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Supporting each other

12 May 2022 | James Russell


60% of vets think they'd be able to recognise the signs of mental ill health in a colleague. In this blog, BVA Senior Vice President James Russell considers what more the profession can do to encourage meaningful conversations about feelings to help support each other.

Supporting each other Image

“Yeah, I’m fine thanks.”

We say it so quickly, before the “how are you?” is even vocalised, so often it is just as much a part of our etiquette as mentioning that it is good weather for ducks or saying “bye” to each other repeatedly on the phone.

Do we know anything more about the person we are talking to after “yeah, I’m fine thanks”? I’d say we know that they are both able to hear us, and that they are able to speak. We may, if we are well attuned, have sussed out whether they come from Sheffield, Manchester, Hassocks or Whitstable. As for anything that will reassure us that they are “OK”, I’m not so sure.

A recent BVA Voice of the Veterinary Profession survey revealed that 60% of vets would be able to recognise the signs of mental ill health in a colleague. I would like to make a prediction. The prediction is that within that 60% there would be a disproportionate number of people who don’t stop at that point. People who take the “yeah, I’m fine thanks” and turn it into a conversation.

Meaningful conversations

It may not always be appropriate to have a meaningful conversation about how someone is feeling, in which case, a gentle “are you sure you are OK?” might be all you can do. If you feel you know the person well enough, then maybe it could become a “how are your children managing through their SATs week? I can imagine it must be hard work for you?” or “How was that meeting with your solicitor? I can imagine that it might have been a difficult one to approach?” So, where do we draw a line with being intrusive? It’s tricky. The answer will be different for everybody, and on different days for the same person. It’s OK to back track though – “I do understand that you don’t want this conversation, I just wanted you to know that I care.”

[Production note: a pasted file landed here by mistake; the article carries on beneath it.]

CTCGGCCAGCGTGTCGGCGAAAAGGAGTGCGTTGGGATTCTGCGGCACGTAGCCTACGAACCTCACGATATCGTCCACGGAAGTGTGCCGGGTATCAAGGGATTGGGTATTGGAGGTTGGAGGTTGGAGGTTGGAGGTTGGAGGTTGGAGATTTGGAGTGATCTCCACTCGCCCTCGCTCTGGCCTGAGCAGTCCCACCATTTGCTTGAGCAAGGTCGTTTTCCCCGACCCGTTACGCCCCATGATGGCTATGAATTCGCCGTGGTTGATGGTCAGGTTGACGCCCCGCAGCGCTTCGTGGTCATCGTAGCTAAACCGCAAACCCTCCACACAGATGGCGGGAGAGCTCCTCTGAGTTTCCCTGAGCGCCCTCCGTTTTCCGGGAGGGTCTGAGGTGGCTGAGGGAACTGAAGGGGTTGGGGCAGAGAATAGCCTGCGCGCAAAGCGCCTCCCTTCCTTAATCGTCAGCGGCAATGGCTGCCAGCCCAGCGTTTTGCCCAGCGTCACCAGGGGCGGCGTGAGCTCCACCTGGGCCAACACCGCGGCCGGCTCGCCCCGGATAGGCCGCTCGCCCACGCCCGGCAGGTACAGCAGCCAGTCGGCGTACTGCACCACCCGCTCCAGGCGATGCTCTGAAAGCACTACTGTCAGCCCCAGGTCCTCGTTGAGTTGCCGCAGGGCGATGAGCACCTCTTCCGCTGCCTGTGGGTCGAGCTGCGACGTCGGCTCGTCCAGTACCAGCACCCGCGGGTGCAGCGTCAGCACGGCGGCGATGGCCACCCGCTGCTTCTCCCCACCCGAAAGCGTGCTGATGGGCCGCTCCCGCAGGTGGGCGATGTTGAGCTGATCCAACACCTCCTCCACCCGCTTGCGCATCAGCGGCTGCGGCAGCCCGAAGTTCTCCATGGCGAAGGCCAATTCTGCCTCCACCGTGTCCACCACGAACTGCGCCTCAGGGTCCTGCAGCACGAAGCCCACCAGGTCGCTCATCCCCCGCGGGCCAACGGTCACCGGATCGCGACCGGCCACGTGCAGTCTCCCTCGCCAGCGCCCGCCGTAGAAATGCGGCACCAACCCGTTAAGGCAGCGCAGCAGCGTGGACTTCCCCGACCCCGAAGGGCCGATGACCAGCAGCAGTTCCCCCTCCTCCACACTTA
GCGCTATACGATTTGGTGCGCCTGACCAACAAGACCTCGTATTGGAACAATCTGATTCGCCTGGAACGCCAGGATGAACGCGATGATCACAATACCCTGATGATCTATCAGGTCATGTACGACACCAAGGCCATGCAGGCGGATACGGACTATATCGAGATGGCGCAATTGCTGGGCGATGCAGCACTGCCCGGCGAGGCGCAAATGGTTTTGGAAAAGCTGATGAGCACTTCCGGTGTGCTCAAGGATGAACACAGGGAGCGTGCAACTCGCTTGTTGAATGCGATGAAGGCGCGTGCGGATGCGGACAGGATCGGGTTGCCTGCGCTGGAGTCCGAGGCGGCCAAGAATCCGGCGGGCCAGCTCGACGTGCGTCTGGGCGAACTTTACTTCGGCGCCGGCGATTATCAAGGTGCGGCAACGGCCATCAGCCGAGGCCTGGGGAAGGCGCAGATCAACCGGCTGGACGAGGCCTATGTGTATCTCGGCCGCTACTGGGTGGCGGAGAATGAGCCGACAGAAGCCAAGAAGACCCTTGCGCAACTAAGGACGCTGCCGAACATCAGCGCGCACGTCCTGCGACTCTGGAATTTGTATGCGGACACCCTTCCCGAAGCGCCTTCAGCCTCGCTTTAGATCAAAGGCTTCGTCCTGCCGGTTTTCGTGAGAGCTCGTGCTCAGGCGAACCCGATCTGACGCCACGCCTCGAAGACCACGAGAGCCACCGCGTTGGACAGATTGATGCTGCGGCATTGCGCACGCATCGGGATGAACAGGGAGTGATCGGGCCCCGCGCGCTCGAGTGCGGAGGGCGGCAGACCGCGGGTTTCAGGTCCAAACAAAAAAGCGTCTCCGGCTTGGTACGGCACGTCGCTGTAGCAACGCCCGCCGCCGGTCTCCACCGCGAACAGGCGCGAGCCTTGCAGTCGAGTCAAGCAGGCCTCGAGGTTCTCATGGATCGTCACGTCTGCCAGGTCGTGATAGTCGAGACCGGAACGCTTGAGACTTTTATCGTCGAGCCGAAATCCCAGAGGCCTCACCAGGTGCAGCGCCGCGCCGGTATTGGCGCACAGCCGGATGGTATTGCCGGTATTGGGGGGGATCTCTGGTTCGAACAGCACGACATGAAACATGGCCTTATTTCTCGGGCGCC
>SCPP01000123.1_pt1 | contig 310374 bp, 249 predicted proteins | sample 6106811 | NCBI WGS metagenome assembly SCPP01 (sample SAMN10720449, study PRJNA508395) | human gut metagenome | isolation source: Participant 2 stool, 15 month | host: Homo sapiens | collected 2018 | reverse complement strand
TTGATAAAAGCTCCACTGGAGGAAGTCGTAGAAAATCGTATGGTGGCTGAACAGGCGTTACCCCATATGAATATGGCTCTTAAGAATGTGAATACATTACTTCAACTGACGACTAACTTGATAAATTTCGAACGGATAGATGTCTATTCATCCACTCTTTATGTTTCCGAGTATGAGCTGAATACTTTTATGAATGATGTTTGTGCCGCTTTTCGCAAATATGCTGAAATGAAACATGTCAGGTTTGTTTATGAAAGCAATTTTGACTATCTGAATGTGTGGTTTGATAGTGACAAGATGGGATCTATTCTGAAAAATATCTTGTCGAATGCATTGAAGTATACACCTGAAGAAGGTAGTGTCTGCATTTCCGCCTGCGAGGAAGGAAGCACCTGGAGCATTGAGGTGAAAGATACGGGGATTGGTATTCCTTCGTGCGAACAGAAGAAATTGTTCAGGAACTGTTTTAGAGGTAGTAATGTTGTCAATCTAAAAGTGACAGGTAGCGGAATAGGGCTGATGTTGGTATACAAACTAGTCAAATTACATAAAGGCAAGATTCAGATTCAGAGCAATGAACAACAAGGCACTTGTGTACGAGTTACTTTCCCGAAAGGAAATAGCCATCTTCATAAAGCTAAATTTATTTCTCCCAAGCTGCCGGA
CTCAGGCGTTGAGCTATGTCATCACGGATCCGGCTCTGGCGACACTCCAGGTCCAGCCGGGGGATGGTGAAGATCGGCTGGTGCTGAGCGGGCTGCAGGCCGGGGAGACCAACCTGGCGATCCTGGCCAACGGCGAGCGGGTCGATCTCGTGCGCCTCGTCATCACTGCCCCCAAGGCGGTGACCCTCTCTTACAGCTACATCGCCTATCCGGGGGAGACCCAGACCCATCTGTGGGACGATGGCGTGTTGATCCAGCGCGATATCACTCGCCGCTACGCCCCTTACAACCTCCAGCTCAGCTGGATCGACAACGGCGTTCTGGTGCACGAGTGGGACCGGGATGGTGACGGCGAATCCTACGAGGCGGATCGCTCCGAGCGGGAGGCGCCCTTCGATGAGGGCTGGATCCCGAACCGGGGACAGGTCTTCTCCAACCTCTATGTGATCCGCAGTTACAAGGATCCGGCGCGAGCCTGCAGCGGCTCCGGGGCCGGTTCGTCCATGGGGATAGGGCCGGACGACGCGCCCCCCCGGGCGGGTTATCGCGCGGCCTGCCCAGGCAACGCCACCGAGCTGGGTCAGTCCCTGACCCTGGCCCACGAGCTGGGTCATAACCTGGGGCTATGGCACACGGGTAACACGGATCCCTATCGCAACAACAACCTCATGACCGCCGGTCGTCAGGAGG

Other ways to share how you’re feeling

I’ve taken to pushing the conversation back of late – not every time, but if it feels appropriate, instead of a “yeah, I’m OK,” I give a score for the day. Today, for example, has been a solid 8, but yesterday struggled to get above a 3. What these numbers mean is irrelevant, but they usually give people a smile and, I hope, allow them to know a bit more about me than “OK.”

I would also argue it is OK to be clumsy with this. While you find your way of asking, and your way of disclosing, be confident that the people you are with are so much more likely to value the effort, than criticise the performance.

My thoughts on this are just that, my thoughts. I would love to hear about how others both enquire and share their feelings with others. How we do this matters much less to me than improving on the 60% of us who can recognise a friend, family member or colleague whose insides are screaming out to say more than “OK”.


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